Home Pastors Articles for Pastors Social Justice or Evangelism? There Shouldn’t Even Be a Debate

Social Justice or Evangelism? There Shouldn’t Even Be a Debate

Social Justice or Evangelism? There Shouldn't Even Be a Debate

A debate is raging among a handful of Christian leaders about social justice and the Gospel. Some super conservatives are saying that the entire concept of social justice is unbiblical. A handful of ultra-liberals have asserted for years that social justice is the Gospel. Still others are saying that social justice should be a natural lead in and outflow of the Gospel.

But before I dive into this debate I want to make something clear…I take this debate super personally.

Why? Because I was raised “American poor.”

I call it American poor because the brand of poverty I lived through pales in comparison to some of the levels of poverty I’ve seen firsthand in places like India, Colombia and El Salvador.

But, by US of A standards, my family was poor. I was raised in apartment complexes and trailer courts. And, yes, we qualified for free cheese and food stamps.

But my mom was too proud to accept government help. In some weird way she thought it would be admitting defeat and “stealing from the government.” Although she should have gotten alimony from at least one of her four former husbands she didn’t get any.

My mom raised me and my brother in one of the highest crime rate areas of our city. On many Friday and Saturday evenings my mom would ask, “You wanna watch cops tonight?” And, if I said “yes,”  we’d hop in the car and follow the cop cars blazing through our neighborhood to the scene of the closest crime. Long before the show Cops came out we were watching our own version of it firsthand.

Sometimes the cops showed up at our house. My extended family (uncles, aunts, cousins) were a little like Sons of Anarchy. Lots of fights, lots of violence, lots of anger. But, as tough as my uncles were, they all had a respect for my mom, their sister, because she could throw a punch (and take one) with the best of them.

Mom was a fighter on every level. And she determined that me and my brother were going to have the best chance at a normal life. She fought, scraped and scrapped to put food on the table, clothes on our backs and some shred of dignity in our souls. She was determined to raise us as well as she possibly could. But sometimes the pressure was too overwhelming for her.

She would often cry herself to sleep at night. My brother and I could hear her through the paper thin walls in our tiny apartment. Mom told us many times that she was worried that we would turn out to be just like her.

She felt like a loser because she couldn’t keep a relationship. She felt like a loser because she couldn’t get ahead of the relentless bills. She felt like a loser because of the sins she had committed.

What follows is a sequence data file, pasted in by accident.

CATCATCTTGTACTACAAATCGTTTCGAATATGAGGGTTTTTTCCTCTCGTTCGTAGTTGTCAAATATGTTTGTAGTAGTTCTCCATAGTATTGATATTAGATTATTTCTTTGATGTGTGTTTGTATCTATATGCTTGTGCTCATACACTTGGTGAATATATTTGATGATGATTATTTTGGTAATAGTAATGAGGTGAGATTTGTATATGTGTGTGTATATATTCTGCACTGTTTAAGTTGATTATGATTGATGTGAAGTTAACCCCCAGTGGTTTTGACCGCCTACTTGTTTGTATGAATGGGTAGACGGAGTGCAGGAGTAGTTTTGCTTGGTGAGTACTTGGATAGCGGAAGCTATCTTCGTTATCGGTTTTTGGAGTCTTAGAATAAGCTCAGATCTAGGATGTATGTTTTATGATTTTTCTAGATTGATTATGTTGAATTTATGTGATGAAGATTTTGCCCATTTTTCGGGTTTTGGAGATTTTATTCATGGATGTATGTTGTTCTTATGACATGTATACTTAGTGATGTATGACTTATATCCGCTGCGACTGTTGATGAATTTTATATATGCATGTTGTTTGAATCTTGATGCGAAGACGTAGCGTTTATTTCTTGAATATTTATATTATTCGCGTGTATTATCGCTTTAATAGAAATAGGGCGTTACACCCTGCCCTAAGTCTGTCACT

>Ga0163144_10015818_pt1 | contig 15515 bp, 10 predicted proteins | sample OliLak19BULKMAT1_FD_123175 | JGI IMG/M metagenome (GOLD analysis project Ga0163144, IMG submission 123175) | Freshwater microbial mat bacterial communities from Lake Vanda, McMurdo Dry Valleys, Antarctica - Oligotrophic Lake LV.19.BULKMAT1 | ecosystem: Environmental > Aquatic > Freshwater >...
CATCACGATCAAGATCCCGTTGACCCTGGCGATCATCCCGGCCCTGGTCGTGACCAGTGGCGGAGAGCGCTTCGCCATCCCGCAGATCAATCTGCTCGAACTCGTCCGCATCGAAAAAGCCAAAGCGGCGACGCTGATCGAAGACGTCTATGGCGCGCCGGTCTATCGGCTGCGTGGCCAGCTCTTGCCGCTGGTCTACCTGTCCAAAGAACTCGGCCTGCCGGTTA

And every month, when the bills came due, her feelings of inadequacy were magnified.

As a kid I was a collector of pennies. In sidewalk cracks and underneath couch cushions I looked for those shiny copper coins everywhere I went. By the time I was eight I had amassed a fortune ($50 worth!) I’ll never forget the look of shame my mom had when she asked to borrow the money from me so that she could buy groceries for us that week. I agreed and she promised to pay me back when she could.

Mom worked long hours at her job and did what it took to make sure her boys had enough to survive. But when she felt the pressure of unpaid bills and an inability to change the situation she would sometimes crack. I remember once she took out her anger on Paul, one of the guys she had married. After all he had left us high and dry with bills to pay. Then one day out of the blue he showed up in a new car in front of our place. I’ll never forget when she took a baseball bat to his car and then turned it on him. By the time he drove off his car was trashed and so was he. We never saw him again. The only thing he left behind were his unpaid bills….and a trail of blood.

I know American poverty. I was raised in it and reared by it. To me poverty is not a theoretical subject for the seminary classroom, but the shaper of many of my childhood memories. Yes, we had people that helped us along the way, including my grandparents. But mom paid back every loan she ever got from them and the stress of it all took a huge toll on her. I think that’s why one of the only luxuries she allowed herself was a two-pack-a-day smoking habit.

But in the midst of all this Jesus came walking in and changed everything. Through a variety of crazy circumstances my entire family ended up coming to Christ over a few short years.

My toughest uncle was reached with the good news first and the rest began to fall like dominoes. Uncles, aunts, cousins…everyone eventually put their faith in Jesus. For the first time real and lasting hope entered my family and I was a firsthand witness to it all (that’s a big part of why I’m so passionate about Dare 2 Share and the power of the gospel to change lives!).

When my brother and I trusted in Jesus we began to share this message of hope with my mom. For years she resisted. She thought she was too bad for God to save. She especially felt guilty because she had lived a life of hard partying. I was the result of one of those parties. When she found out that the man she met got her pregnant she drove from Denver to Boston under the pretext of visiting family. Her real intention was to have an illegal abortion (this was before Roe vs. Wade).